an international language

This is the text of a brochure distributed by the The International Language (Ido) Society of Great Britain. The text was uploaded to CompuServe by Ed. Robertson, and made into a web page by Rick Harrison in May of 1996.


It would be very useful if we could talk with people in other countries, or correspond with them, as we can with people in our own country. However, the language barrier often makes this difficult if not impossible.

The answer to this problem given by many people is: let them (that is, everyone else) learn English! Certainly English is the most widely spoken language in the world, but it requires a lot of time and some skill to learn it at all well, and it is far from universally spoken. Moreover, because it is the language of certain countries, it is not a neutral language. For those who speak English, "let them learn English" may be an attractive answer, but the French, for example, see things differently.

Therefore the UN has five official languages, and UNESCO has eight. The European Community has a similar number, and spends vast amounts of money on translation and interpreting. Although English and French predominate in the EC, the Germans are now asking for German to be used more.

Using just one national language would give enormous political and cultural advantages to the country or countries for which the chosen language is the native tongue. Consequently this solution is often unacceptable to the others, although the Universal Postal Union still uses only French.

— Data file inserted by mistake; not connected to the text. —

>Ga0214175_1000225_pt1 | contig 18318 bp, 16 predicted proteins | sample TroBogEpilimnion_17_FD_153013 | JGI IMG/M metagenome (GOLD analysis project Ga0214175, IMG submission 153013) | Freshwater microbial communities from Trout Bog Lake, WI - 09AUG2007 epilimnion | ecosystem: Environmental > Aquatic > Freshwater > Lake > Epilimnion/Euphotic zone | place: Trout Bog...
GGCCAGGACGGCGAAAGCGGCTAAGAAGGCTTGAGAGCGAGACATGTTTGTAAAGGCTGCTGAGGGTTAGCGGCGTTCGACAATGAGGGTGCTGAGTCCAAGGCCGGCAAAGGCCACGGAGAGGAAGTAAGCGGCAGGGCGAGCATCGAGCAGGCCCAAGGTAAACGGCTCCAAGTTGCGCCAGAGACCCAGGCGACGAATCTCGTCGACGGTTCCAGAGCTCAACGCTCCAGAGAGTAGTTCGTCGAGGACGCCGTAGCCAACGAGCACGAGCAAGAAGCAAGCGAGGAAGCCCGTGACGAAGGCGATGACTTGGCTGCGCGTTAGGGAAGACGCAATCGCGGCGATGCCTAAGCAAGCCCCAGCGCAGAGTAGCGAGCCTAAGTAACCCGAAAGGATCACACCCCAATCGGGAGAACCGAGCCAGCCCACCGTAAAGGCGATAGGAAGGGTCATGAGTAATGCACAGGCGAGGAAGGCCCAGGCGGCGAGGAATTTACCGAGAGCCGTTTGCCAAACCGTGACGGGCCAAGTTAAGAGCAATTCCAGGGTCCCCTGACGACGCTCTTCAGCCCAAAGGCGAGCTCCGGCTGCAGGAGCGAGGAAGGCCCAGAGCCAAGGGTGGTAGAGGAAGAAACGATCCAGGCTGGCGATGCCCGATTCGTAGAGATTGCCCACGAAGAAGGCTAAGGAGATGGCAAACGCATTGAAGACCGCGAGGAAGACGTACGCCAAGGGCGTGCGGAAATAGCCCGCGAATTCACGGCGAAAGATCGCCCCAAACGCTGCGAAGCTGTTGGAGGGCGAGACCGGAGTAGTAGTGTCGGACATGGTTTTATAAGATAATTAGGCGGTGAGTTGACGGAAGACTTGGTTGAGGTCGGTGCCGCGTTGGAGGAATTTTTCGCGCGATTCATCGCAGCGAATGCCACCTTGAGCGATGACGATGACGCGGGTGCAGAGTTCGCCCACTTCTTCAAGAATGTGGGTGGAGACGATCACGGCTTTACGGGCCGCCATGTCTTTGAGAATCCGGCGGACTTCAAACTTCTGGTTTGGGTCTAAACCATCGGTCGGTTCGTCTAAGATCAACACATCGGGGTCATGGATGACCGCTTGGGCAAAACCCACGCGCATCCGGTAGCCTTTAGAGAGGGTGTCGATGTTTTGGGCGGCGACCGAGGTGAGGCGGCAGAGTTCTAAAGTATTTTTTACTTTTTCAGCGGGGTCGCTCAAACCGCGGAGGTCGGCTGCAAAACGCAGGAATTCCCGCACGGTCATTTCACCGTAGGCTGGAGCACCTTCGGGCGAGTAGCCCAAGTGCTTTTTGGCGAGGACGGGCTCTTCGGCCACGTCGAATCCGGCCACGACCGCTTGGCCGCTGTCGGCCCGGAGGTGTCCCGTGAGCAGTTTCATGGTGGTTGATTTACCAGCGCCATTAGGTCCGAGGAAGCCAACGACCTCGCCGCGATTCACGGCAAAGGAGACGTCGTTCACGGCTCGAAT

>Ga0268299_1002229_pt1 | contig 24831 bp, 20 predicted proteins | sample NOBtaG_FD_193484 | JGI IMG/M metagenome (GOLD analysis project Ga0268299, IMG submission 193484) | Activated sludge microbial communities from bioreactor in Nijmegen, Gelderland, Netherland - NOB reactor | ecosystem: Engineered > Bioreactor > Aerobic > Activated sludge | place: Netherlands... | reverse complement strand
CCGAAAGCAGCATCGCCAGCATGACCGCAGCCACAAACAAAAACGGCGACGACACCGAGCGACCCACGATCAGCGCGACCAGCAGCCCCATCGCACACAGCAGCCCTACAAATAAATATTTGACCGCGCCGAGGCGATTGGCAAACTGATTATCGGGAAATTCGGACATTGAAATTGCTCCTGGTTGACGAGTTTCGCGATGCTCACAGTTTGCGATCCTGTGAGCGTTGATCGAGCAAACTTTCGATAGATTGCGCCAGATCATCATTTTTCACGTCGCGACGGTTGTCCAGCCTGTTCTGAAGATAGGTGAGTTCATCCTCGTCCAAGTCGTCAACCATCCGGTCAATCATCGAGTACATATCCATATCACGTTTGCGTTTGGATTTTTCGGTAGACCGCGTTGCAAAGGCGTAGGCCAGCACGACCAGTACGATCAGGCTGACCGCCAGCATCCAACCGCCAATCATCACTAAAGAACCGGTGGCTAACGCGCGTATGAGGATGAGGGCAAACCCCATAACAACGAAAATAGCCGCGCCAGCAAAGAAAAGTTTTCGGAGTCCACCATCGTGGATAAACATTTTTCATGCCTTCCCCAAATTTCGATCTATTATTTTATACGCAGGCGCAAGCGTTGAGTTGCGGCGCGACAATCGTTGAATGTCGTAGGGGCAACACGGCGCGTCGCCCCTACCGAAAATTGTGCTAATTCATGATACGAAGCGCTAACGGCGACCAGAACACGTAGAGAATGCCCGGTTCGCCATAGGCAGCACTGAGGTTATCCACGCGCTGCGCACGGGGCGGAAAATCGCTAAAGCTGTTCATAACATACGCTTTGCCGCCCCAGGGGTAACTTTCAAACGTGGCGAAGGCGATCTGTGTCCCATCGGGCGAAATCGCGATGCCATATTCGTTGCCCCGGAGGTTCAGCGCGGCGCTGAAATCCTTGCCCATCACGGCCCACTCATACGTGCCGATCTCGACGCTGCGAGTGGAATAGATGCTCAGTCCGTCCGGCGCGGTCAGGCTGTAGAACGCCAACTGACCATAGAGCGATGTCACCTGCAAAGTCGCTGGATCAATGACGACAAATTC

The answer to this situation is to use a neutral invented language like Esperanto or Ido. Such a language would not replace natural languages (that would be vandalism) but be used as a bridge between people who otherwise could not communicate. In this way we can meet each other half way, with little or no advantage for any one group.

The chosen language should not be too artificial. The vocabulary should be based on existing languages (some of which already have many words in common, apart from slight differences in spelling and pronunciation). The grammar should be as simple as possible, without all the exceptions and idiomatic uses which plague the learner of national languages.

This idea inspired among others Father Schleyer, the inventor of Volapuk, and Dr L. Zamenhof, the inventor of Esperanto, whose language remains the best known of its type over a century since it was first launched. After some years of trying it - and some earlier and later inventions - out in practice, various improvements were suggested.

For example, Zamenhof required adjectives in Esperanto to agree in number and case with the nouns they qualify, so an adjective has four possible endings. There is no real need for this complication, as English and Hungarian - with their invariable adjectives - show, and as Zamenhof later agreed. However, for various reasons no changes were made to the rules of Esperanto.

It was on the basis of improvements such as this that a group of scientists and linguists developed Ido. The committee included the Danish linguist Professor Otto Jespersen and the French mathematician and philosopher Professor Louis Couturat. They took the best from Esperanto and from another invention, Idiom Neutral, added further improvements, and developed a language which is almost certainly the easiest in the world, yet at the same time one of the most precise.

Another improvement was one which again Zamenhof had pointed out would be very logical and convenient. In Esperanto words for people and animals (words such as 'actor' or 'lion') tend to be for the male, with the word for the female being derived by using a suffix (often '-ess' in English). The alternative Zamenhof later preferred, but unfortunately did not implement, is to make such words neutral (like 'cousin' and 'pilot' in English), and to derive both male and female forms by use of appropriate suffixes.